(Alert if you’re in Oregon: The trio is playing twice this weekend:
- Saturday night, Jan. 30, at First Congregational Church, 4515 SW West Hills Rd., Corvallis. Details at Tickets Oregon.
- Sunday night, Jan. 31, at TaborSpace, 5441 SE Belmont, Portland. Details at Portland Eye and Ear Control.)
You can judge a CD by its cover. That’s one thing I’ve learned working at a radio station. Ninety percent of the time, when you see the cover art, you’ve got a good idea what the CD is going to sound like.
This is actually not shocking. Think about it: They pick the cover art for a reason.
So here we have pianist Dana Reason, looking all friendly and relaxed and at-home on her new piano trio CD, evoking comforting, gentle images.
But wait a minute — isn’t this the same Dana Reason who used to live in the Bay Area, who dragged dry ice across piano strings, who made a CD of abstract sound sculptures with Peter Valsamis? Who toured with Pauline Oliveros and Philip Gelb in the placid but abstract improvising trio The Space Between?
“Transition” opens the CD with an abrupt, galloping free jazz. John Heward is slashing and banging on drums from the get-go, Dominic Duval is pumping out some high-pressure bass walking, and Reason, on piano, is dancing hyperkinetically up and down the board. “Let’s Talk” is in the same vein, brisk and alive.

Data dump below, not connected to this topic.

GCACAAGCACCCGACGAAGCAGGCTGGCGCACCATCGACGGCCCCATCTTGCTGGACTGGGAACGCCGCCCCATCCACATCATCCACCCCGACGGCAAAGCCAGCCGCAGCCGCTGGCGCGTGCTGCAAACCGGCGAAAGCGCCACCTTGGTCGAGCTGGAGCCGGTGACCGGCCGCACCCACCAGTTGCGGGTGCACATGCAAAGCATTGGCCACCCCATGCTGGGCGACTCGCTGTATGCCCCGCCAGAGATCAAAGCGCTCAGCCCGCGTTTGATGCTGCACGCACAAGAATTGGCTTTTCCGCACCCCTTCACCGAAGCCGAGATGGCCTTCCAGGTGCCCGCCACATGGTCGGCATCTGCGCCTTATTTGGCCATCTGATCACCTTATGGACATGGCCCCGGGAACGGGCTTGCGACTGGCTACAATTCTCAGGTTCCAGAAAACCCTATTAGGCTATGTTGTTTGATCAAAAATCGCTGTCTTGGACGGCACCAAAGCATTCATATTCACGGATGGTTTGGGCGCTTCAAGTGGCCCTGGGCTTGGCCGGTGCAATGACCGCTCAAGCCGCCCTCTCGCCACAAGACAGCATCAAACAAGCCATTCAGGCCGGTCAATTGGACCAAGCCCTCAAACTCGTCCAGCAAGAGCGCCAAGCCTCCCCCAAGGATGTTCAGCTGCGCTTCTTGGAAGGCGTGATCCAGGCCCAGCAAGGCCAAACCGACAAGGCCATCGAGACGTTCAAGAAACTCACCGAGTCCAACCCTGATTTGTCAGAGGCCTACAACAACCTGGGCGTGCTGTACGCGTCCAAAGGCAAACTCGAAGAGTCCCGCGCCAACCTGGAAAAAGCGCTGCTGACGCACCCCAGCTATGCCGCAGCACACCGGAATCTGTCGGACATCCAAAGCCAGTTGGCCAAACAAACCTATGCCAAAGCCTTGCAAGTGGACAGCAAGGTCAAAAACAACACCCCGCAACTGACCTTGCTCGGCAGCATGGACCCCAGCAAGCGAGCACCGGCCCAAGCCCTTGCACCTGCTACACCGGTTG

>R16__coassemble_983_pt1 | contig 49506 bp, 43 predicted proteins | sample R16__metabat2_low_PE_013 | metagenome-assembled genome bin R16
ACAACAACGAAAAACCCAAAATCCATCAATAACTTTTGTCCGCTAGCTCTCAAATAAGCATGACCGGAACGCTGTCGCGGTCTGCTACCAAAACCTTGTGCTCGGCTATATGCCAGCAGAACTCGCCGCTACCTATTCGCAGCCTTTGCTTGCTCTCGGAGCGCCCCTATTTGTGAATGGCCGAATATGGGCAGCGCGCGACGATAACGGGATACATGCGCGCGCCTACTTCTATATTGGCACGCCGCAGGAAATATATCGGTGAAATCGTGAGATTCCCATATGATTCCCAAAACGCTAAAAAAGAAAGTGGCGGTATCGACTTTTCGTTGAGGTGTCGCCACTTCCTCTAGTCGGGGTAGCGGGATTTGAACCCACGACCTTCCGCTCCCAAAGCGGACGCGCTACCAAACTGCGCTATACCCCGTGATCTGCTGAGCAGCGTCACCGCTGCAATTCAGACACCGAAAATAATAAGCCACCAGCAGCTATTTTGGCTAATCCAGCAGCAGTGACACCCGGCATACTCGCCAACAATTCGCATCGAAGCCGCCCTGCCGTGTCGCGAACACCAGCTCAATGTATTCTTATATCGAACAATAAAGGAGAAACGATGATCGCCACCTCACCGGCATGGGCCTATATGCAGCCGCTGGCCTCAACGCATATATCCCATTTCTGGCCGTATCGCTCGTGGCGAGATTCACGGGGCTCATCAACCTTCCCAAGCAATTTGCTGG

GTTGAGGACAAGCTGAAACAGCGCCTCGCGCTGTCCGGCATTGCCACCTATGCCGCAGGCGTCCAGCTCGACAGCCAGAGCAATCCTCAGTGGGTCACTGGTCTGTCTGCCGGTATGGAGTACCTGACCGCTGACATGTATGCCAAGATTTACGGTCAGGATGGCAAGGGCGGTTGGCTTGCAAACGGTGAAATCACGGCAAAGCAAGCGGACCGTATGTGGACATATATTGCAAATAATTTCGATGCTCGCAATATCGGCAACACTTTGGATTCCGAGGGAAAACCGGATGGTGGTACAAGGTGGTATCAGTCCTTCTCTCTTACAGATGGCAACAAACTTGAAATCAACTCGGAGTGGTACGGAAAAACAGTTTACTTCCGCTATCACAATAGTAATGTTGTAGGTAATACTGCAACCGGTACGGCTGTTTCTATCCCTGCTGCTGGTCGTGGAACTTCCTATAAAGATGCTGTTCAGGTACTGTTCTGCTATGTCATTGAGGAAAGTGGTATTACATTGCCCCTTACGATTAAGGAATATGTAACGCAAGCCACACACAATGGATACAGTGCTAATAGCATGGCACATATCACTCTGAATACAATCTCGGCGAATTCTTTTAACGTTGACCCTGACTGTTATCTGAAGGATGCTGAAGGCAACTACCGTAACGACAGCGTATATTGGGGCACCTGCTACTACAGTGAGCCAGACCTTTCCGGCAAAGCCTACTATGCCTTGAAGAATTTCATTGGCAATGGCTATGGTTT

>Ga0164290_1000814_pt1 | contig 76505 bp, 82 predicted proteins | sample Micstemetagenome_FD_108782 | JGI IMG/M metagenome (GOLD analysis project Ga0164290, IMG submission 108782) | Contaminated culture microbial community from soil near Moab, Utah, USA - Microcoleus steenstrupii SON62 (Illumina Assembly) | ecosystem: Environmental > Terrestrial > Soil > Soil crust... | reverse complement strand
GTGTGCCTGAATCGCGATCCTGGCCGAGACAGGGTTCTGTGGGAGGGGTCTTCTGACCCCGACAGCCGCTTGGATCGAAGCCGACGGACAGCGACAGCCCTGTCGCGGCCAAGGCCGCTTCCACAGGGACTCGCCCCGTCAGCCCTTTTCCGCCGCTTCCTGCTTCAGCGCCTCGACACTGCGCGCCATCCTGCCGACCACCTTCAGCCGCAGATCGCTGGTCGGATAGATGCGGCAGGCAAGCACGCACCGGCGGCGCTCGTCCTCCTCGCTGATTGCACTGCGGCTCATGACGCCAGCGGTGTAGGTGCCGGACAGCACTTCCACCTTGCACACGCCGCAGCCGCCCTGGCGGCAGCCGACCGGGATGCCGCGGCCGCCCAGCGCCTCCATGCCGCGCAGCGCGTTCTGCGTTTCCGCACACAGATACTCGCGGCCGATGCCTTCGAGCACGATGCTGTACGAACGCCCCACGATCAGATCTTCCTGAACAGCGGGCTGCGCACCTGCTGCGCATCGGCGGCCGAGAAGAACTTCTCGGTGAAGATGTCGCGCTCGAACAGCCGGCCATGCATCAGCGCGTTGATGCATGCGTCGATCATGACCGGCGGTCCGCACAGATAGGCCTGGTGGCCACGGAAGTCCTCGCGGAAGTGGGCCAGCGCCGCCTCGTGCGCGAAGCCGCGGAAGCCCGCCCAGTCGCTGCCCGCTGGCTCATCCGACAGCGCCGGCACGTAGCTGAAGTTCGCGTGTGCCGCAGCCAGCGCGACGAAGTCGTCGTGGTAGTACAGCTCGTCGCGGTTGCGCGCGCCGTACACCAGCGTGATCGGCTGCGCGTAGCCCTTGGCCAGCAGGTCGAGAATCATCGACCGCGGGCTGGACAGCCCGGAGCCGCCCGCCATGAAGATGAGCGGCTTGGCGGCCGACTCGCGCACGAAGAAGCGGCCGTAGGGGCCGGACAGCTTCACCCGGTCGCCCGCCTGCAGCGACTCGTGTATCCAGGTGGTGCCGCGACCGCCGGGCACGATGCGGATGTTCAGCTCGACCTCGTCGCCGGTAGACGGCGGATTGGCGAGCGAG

It’s on the next two tracks — and really, throughout more than half the album’s running time — that the warm cover photos seem apt. “Revealed,” one of three Reason compositions, is drifting and gossamer, with abstract notes and dissonant harmonies that float on the air but aren’t left to linger very long. It evokes a slow feeling, even though Reason plays in an assertive voice and Duval’s bass is actually going quite fast. It’s relaxing but active, always adapting, and never settling on cloying treacle. (If only new age music were more like this.)
The album closes in a like vein with the thoughtfully moody “Dance of the Bass, Part 2.” Crystalline drizzles of notes with lots of sustain, played under gnarled bass soloing that eventually coalesces into a catchy backing riff.
I know an album like this is a trio effort, with emphasis on the group, but it also happens to be a terrific piano album. The pieces and improvisations would sound grand in the resonant acoustics of a church, but they’re also intimate enough for a coffeehouse setting. If you’re up for a three-hour round-trip drive, you have it both ways.